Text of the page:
The Living Thing / Notebooks : Neural networks (made of real neurons, in actual brains)

How do brains work?

Brain, slightly stylized.

Dr. Greg Dunn and Dr. Brian Edwards, Self Reflected

Note

I mean, how do brains work at the level slightly higher than a synapse, but much lower than, e.g. psychology. “How is thought done?” etc.

Notes pertaining to large, artificial networks are filed under artificial neural networks. The messy, biological end of the stick is here. Since brains seem to be the seat of the most flashy and important bit of the computing taking place in our bodies, we understandably want to know how they works, in order to

Real brains are different to the “neuron-inspired” computation of the simulacrum in very many ways, not just the usual difference between model and reality. The similitude between “neural networks” and neurons is intentionally weak for reasons of convenience.

For one example, most simulated neural networks are based on a continuous activation potential and discrete time, unlike spiking biological ones which are driven by discrete events in continuous time.

Also real brains support heterogeneous types of neuron, have messier layer organisation, use less power, don’t have well-defined backpropagation (or not in the same way), and many other things that I as a non-specialist do not know.

To learn more about:

To read

ASWS04
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BQFW01
Barbieri, R., Quirk, M. C., Frank, L. M., Wilson, M. A., & Brown, E. N.(2001) Construction and analysis of non-Poisson stimulus-response models of neural spiking activity. Journal of Neuroscience Methods, 105(1), 25–37. DOI.
Bret08
Brette, R. (2008) Generation of Correlated Spike Trains. Neural Computation, 0(0), 80804143617793–28. DOI.
Bret12
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BBVK02
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BuMe05
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EFBS04
Eden, U., Frank, L., Barbieri, R., Solo, V., & Brown, E. (2004) Dynamic Analysis of Neural Encoding by Point Process Adaptive Filtering. Neural Computation, 16(5), 971–998. DOI.
Elma90
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Elma93
Elman, J. L.(1993) Learning and development in neural networks: the importance of starting small. Cognition, 48, 71–99. DOI.
FeKH04
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FeSo07
Fernández, P., & Solé, R. V.(2007) Neutral fitness landscapes in signalling networks. Journal of The Royal Society Interface, 4(12), 41. DOI.
Gibs98
Gibson, E. (1998) Linguistic complexity: Locality of syntactic dependencies. Cognition, 68(1), 1–76.
HaGe09
Harrison, M., & Geman, S. (2009) A Rate and History-Preserving Resampling Algorithm for Neural Spike Trains. Neural Computation, 21(5), 1244–1258. DOI.
HaAK13
Harrison, M. T., Amarasingham, A., & Kass, R. E.(2013) Statistical Identification of Synchronous Spiking. In P. M. DiLorenzo & J. D. Victor (Eds.), Spike Timing: Mechanisms and Function. CRC Press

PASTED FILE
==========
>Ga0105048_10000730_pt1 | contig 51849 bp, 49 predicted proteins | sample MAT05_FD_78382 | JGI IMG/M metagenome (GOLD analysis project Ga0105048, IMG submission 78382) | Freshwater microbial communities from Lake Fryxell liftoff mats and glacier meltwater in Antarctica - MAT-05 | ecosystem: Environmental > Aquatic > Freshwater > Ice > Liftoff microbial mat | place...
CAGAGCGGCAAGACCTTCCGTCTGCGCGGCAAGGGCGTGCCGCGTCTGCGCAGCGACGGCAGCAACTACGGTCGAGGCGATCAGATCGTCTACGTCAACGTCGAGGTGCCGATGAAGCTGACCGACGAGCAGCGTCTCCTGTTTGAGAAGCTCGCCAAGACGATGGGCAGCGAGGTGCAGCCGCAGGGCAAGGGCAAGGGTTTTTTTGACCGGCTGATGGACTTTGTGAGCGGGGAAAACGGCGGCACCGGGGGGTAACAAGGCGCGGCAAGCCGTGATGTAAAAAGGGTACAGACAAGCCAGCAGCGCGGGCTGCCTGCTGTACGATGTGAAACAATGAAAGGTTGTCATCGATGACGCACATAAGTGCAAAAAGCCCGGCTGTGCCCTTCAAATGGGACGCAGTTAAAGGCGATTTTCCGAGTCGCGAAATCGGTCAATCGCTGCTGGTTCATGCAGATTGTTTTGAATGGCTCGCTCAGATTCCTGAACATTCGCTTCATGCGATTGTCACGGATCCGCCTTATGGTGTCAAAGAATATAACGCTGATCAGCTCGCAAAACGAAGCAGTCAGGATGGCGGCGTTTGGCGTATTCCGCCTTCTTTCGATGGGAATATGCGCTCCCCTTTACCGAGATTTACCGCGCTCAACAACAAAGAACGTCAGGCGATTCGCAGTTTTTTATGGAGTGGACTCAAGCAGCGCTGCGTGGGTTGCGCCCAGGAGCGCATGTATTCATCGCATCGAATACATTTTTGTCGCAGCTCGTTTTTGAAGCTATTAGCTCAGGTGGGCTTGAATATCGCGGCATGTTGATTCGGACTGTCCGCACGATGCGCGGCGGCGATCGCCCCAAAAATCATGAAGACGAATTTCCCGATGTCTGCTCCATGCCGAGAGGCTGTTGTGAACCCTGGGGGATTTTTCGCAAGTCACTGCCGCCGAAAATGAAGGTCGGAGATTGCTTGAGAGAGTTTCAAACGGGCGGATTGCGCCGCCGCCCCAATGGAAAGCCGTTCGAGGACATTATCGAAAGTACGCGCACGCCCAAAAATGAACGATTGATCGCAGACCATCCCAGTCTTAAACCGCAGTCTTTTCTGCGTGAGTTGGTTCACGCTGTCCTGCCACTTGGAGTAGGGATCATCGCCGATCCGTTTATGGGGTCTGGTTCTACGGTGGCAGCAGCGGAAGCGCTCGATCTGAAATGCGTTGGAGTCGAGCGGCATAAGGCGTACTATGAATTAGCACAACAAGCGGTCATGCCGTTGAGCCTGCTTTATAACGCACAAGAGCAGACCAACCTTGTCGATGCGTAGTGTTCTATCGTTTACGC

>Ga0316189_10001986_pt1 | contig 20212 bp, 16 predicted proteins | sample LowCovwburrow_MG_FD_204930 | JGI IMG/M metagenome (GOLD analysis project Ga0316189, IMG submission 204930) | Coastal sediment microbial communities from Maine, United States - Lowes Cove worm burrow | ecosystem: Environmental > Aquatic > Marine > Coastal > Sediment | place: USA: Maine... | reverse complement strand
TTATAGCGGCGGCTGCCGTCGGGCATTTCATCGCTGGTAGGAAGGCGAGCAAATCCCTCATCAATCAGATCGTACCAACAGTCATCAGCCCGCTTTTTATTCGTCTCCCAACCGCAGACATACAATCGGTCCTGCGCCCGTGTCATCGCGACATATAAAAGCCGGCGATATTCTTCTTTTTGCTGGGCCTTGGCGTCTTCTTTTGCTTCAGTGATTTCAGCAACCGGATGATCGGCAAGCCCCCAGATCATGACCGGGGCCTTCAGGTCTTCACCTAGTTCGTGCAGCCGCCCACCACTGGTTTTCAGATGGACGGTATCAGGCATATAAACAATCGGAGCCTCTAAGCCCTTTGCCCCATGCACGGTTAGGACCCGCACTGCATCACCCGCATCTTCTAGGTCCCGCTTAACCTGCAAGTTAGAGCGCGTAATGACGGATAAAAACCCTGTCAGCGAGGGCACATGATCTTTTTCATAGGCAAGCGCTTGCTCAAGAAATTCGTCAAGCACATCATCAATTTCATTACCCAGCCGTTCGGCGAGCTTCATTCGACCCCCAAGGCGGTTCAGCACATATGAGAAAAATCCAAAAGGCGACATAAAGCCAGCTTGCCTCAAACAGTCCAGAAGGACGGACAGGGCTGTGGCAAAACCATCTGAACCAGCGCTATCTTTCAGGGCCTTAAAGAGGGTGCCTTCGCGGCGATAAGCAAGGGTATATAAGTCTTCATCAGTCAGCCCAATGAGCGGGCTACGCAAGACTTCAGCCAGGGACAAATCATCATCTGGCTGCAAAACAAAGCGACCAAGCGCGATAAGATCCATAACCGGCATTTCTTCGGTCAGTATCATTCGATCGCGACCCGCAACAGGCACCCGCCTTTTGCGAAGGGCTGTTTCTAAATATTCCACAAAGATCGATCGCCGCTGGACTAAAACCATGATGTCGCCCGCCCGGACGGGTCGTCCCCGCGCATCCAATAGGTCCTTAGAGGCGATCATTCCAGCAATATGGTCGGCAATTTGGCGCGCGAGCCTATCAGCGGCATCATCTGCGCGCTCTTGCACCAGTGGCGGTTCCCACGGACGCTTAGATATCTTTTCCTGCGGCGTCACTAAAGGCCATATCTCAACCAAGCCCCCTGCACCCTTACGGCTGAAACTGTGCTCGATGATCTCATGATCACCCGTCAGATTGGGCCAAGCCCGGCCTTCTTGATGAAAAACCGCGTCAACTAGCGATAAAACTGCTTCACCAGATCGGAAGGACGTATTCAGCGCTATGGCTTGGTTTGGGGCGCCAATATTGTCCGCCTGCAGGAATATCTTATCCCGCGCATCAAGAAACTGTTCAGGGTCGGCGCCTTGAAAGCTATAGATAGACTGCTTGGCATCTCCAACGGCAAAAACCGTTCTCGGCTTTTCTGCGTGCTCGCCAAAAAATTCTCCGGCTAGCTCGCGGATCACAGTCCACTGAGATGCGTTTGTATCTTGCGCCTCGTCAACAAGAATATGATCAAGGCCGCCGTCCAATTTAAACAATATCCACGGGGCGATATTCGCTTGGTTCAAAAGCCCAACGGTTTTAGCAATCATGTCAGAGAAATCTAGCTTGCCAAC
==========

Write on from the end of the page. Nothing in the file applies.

HaPB10
Haslinger, R., Pipa, G., & Brown, E. (2010) Discrete Time Rescaling Theorem: Determining Goodness of Fit for Discrete Time Statistical Models of Neural Spiking. Neural Computation, 22(10), 2477–2506. DOI.
HeLV11
Hemmen, J. L. van, Longtin, A., & Vollmayr, A. N.(2011) Testing resonating vector strength: Auditory system, electric fish, and noise. Chaos: An Interdisciplinary Journal of Nonlinear Science, 21(4), 47508. DOI.
Jin09
Jin, D. Z.(2009) Generating variable birdsong syllable sequences with branching chain networks in avian premotor nucleus HVC. Physical Review E, 80(5), 51902. DOI.
KSAC05
Kennel, M. B., Shlens, J., Abarbanel, H. D. I., & Chichilnisky, E. J.(2005) Estimating Entropy Rates with Bayesian Confidence Intervals. Neural Computation, 17(7). DOI.
LBRN07
Lee, H., Battle, A., Raina, R., & Ng, A. Y.(2007) Efficient sparse coding algorithms. Advances in Neural Information Processing Systems, 19, 801.
NeBR04
Nemenman, I., Bialek, W., & de Ruyter Van Steveninck, R. (2004) Entropy and information in neural spike trains: Progress on the sampling problem. Physical Review E, 69(5), 56111.
PSMP07
Panzeri, S., Senatore, R., Montemurro, M. A., & Petersen, R. S.(2007) Correcting for the sampling bias problem in spike train information measures. Journal of Neurophysiology, 98, 1064–1072. DOI.
SeCB13
Seth, A. K., Chorley, P., & Barnett, L. C.(2013) Granger causality analysis of fMRI BOLD signals is invariant to hemodynamic convolution but not downsampling. NeuroImage, 65, 540–555. DOI.
SmBr03
Smith, A., & Brown, E. (2003) Estimating a state-space model from point process observations. Neural Computation, 15(5), 965–991. DOI.
SmLe04
Smith, E. C., & Lewicki, M. S.(2004) Learning efficient auditory codes using spikes predicts cochlear filters. In Advances in Neural Information Processing Systems (pp. 1289–1296).
SmLe06
Smith, E. C., & Lewicki, M. S.(2006) Efficient auditory coding. Nature, 439(7079), 978–982. DOI.
SmLe05
Smith, E., & Lewicki, M. S.(2005) Efficient Coding of Time-Relative Structure Using Spikes. Neural Computation, 17(1), 19–45. DOI.
SKRB98
Strong, S. P., Koberle, R., de Ruyter van Steveninck, R. R., & Bialek, W. (1998) Entropy and Information in Neural Spike Trains. Phys. Rev. Lett., 80(1), 197–200. DOI.
VBZD15
Vargas-Irwin, C. E., Brandman, D. M., Zimmermann, J. B., Donoghue, J. P., & Black, M. J.(2015) Spike Train SIMilarity Space (SSIMS): A Framework for Single Neuron and Ensemble Data Analysis. Neural Computation, 27(1), 1–31. DOI.
Vict02
Victor, J. D.(2002) Binless strategies for estimation of information from neural data. Physical Review E, 66, 51903. DOI.
WiLP15
Wibral, M., Lizier, J. T., & Priesemann, V. (2015) Bits from brains for biologically inspired computing. Computational Intelligence, 2, 5. DOI.